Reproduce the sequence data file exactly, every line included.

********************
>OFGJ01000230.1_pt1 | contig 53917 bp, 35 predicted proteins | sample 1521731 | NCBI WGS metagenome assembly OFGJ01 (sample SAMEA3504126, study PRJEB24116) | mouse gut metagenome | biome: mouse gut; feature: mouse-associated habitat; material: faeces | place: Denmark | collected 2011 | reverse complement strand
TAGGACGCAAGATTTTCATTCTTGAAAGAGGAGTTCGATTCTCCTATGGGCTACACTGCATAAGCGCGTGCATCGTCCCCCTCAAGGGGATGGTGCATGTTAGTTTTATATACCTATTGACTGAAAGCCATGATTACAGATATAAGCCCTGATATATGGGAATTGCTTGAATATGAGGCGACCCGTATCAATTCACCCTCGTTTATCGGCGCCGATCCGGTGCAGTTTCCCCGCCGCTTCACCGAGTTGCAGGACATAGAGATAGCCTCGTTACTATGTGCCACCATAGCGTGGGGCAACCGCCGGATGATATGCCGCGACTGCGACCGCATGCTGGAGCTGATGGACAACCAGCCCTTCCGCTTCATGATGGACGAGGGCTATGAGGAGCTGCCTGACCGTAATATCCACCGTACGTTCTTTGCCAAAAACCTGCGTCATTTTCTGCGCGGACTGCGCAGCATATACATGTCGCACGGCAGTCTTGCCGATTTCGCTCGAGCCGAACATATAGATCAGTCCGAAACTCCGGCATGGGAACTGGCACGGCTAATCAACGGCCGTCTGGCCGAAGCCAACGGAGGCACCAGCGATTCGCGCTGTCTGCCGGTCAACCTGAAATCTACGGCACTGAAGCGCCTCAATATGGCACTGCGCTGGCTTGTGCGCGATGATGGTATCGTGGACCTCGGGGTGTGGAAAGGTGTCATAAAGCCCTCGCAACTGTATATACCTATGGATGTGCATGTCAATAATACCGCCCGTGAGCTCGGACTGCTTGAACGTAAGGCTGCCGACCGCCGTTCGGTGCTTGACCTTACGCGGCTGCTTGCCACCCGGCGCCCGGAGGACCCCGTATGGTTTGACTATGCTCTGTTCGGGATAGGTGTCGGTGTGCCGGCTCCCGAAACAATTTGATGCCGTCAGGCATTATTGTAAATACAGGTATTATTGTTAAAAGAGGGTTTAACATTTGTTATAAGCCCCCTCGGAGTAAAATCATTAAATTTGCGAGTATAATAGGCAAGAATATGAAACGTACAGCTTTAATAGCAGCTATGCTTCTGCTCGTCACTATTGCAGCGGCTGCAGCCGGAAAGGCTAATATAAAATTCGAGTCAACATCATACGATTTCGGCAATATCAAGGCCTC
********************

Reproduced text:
>OFGJ01000230.1_pt1 | contig 53917 bp, 35 predicted proteins | sample 1521731 | NCBI WGS metagenome assembly OFGJ01 (sample SAMEA3504126, study PRJEB24116) | mouse gut metagenome | biome: mouse gut; feature: mouse-associated habitat; material: faeces | place: Denmark | collected 2011 | reverse complement strand
TAGGACGCAAGATTTTCATTCTTGAAAGAGGAGTTCGATTCTCCTATGGGCTACACTGCATAAGCGCGTGCATCGTCCCCCTCAAGGGGATGGTGCATGTTAGTTTTATATACCTATTGACTGAAAGCCATGATTACAGATATAAGCCCTGATATATGGGAATTGCTTGAATATGAGGCGACCCGTATCAATTCACCCTCGTTTATCGGCGCCGATCCGGTGCAGTTTCCCCGCCGCTTCACCGAGTTGCAGGACATAGAGATAGCCTCGTTACTATGTGCCACCATAGCGTGGGGCAACCGCCGGATGATATGCCGCGACTGCGACCGCATGCTGGAGCTGATGGACAACCAGCCCTTCCGCTTCATGATGGACGAGGGCTATGAGGAGCTGCCTGACCGTAATATCCACCGTACGTTCTTTGCCAAAAACCTGCGTCATTTTCTGCGCGGACTGCGCAGCATATACATGTCGCACGGCAGTCTTGCCGATTTCGCTCGAGCCGAACATATAGATCAGTCCGAAACTCCGGCATGGGAACTGGCACGGCTAATCAACGGCCGTCTGGCCGAAGCCAACGGAGGCACCAGCGATTCGCGCTGTCTGCCGGTCAACCTGAAATCTACGGCACTGAAGCGCCTCAATATGGCACTGCGCTGGCTTGTGCGCGATGATGGTATCGTGGACCTCGGGGTGTGGAAAGGTGTCATAAAGCCCTCGCAACTGTATATACCTATGGATGTGCATGTCAATAATACCGCCCGTGAGCTCGGACTGCTTGAACGTAAGGCTGCCGACCGCCGTTCGGTGCTTGACCTTACGCGGCTGCTTGCCACCCGGCGCCCGGAGGACCCCGTATGGTTTGACTATGCTCTGTTCGGGATAGGTGTCGGTGTGCCGGCTCCCGAAACAATTTGATGCCGTCAGGCATTATTGTAAATACAGGTATTATTGTTAAAAGAGGGTTTAACATTTGTTATAAGCCCCCTCGGAGTAAAATCATTAAATTTGCGAGTATAATAGGCAAGAATATGAAACGTACAGCTTTAATAGCAGCTATGCTTCTGCTCGTCACTATTGCAGCGGCTGCAGCCGGAAAGGCTAATATAAAATTCGAGTCAACATCATACGATTTCGGCAATATCAAGGCCTC